22 Prevalence of component causes example lung cancer interpretation  When two causes interact the measure of association for the effect of one cause on the outcome will differ across levels of the second cause  Air pollution example  Ambient air pollution and smoking are causal partners within the same sufficient cause  Prevalence of one of them (smoking) influences the causal effect of the other (ambient air pollution) on the outcome (lung cancer)  We would therefore expect the causal effect of ambient air pollution on lung cancer to differ across population where prevalence of smoking also differs  Therefore, there is no one causal effect for all populations; the causal effect is dependent on prevalence of component causes in each population  Therefore, the result from one study will be externally valid to populations in which the distribution of component causes of exposure is similar to the study sample Epidemiology Matters – Chapter 12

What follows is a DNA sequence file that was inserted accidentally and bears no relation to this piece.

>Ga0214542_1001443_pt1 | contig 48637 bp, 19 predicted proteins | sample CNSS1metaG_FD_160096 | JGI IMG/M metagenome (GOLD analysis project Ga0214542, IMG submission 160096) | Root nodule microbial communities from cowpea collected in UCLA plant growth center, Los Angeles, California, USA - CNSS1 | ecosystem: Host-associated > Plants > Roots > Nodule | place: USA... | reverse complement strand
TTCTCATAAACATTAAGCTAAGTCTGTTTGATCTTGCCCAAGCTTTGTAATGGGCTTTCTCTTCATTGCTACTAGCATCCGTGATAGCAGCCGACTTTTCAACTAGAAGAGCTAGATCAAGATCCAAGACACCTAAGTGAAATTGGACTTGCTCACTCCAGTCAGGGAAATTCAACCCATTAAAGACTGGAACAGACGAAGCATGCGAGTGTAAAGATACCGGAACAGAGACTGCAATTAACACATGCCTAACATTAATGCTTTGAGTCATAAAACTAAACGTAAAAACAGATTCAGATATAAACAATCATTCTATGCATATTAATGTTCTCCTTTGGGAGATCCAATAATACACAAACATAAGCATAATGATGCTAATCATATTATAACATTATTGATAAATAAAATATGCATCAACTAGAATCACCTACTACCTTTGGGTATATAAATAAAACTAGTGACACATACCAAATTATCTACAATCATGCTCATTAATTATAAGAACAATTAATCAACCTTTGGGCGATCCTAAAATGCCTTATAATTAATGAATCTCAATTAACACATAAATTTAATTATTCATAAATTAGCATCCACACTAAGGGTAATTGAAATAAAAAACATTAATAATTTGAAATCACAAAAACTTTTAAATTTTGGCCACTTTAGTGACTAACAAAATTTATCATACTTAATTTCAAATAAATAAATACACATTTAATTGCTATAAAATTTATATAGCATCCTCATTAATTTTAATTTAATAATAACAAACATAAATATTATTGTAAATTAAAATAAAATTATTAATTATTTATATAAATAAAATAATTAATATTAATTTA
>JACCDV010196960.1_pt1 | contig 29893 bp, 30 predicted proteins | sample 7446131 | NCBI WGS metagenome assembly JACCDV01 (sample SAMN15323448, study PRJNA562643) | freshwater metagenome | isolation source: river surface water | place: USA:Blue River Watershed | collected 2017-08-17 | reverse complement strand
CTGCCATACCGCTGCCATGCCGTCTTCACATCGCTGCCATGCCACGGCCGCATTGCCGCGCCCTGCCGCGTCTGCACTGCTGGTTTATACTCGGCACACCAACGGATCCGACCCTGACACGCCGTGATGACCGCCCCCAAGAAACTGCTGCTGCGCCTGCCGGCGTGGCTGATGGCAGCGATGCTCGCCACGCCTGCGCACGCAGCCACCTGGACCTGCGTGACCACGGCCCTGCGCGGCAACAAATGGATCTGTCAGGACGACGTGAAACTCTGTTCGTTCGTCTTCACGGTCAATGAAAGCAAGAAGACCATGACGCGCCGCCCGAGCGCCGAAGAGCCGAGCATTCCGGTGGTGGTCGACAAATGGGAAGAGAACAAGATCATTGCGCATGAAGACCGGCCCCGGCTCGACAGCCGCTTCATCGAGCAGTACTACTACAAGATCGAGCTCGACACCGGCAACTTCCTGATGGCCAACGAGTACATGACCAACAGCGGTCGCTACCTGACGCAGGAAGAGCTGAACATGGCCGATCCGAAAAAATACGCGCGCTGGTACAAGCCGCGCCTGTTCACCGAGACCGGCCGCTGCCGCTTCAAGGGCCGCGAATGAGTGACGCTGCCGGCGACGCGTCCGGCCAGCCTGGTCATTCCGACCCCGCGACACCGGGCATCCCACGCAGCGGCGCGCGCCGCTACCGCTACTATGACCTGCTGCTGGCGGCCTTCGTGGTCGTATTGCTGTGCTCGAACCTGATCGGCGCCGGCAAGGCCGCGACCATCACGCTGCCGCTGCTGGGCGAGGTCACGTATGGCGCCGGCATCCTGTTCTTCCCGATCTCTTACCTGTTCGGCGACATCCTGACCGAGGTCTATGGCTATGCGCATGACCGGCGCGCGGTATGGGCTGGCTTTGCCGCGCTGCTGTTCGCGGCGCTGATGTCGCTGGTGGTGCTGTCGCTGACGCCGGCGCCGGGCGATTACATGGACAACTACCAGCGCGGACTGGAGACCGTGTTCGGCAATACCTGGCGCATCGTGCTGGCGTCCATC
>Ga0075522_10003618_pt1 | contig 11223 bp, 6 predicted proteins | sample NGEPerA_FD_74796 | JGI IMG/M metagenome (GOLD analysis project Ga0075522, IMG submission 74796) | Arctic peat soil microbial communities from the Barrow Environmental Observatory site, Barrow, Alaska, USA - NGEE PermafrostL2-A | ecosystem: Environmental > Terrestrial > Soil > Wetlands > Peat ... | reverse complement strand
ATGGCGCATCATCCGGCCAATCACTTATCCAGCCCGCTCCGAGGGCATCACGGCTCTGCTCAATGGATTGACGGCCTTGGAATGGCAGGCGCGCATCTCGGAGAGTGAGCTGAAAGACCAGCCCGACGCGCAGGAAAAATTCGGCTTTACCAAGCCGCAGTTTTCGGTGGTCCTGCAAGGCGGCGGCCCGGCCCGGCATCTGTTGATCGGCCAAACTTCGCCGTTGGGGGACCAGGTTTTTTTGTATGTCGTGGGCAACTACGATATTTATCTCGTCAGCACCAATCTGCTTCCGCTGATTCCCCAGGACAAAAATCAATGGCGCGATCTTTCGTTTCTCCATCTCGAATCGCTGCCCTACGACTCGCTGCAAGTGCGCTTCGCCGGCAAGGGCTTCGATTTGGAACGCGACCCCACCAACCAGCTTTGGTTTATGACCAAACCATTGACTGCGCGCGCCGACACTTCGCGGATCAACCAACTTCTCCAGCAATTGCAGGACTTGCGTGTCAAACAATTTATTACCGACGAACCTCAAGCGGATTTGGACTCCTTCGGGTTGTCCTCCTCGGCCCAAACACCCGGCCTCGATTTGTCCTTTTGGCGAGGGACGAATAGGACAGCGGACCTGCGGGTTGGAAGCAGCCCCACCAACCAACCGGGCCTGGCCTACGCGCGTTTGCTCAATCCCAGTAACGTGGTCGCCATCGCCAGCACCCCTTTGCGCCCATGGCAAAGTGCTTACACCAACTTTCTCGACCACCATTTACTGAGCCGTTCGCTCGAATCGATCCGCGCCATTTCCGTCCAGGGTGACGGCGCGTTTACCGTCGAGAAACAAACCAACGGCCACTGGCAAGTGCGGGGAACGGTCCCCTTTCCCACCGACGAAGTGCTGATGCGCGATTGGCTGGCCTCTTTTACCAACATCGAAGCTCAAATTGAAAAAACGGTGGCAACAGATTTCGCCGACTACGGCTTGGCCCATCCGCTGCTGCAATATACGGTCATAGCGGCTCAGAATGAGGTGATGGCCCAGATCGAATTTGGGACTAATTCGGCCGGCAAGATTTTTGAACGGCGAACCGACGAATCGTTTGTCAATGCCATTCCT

23 1.Validity, four stages 2.Introduction to external validity 3.Prevalence of component causes 4.Causation and study design 5.External versus internal validity 6.Randomized control trials 7.Representative samples 8.Summary Epidemiology Matters – Chapter 12

24 Causation and study design  The magnitude of an association will be applicable beyond our study to the extent that the distribution of causal partners of exposure is similar in the population  If we want to identify a cause of disease, should it be a cause absolutely and in all types of populations? Epidemiology Matters – Chapter 12

25 Causation and study design  Cause: a factor that was necessary for that disease to occur in an individual at that time; most causes are insufficient and unnecessary in isolation  Causal effect: epidemiology studies populations; therefore we focus on the effect of causes  We document an association between those who embody cause (exposed) and those who do not (unexposed); this is context specific and dependent on prevalence of component causes  Therefore, understanding a cause in context of causal partners is central to theory, design, and analysis Epidemiology Matters – Chapter 12

26 1.Validity, four stages 2.Introduction to external validity 3.Prevalence of component causes 4.Causation and study design 5.External versus internal validity 6.Randomized control trials 7.Representative samples 8.Summary Epidemiology Matters – Chapter 12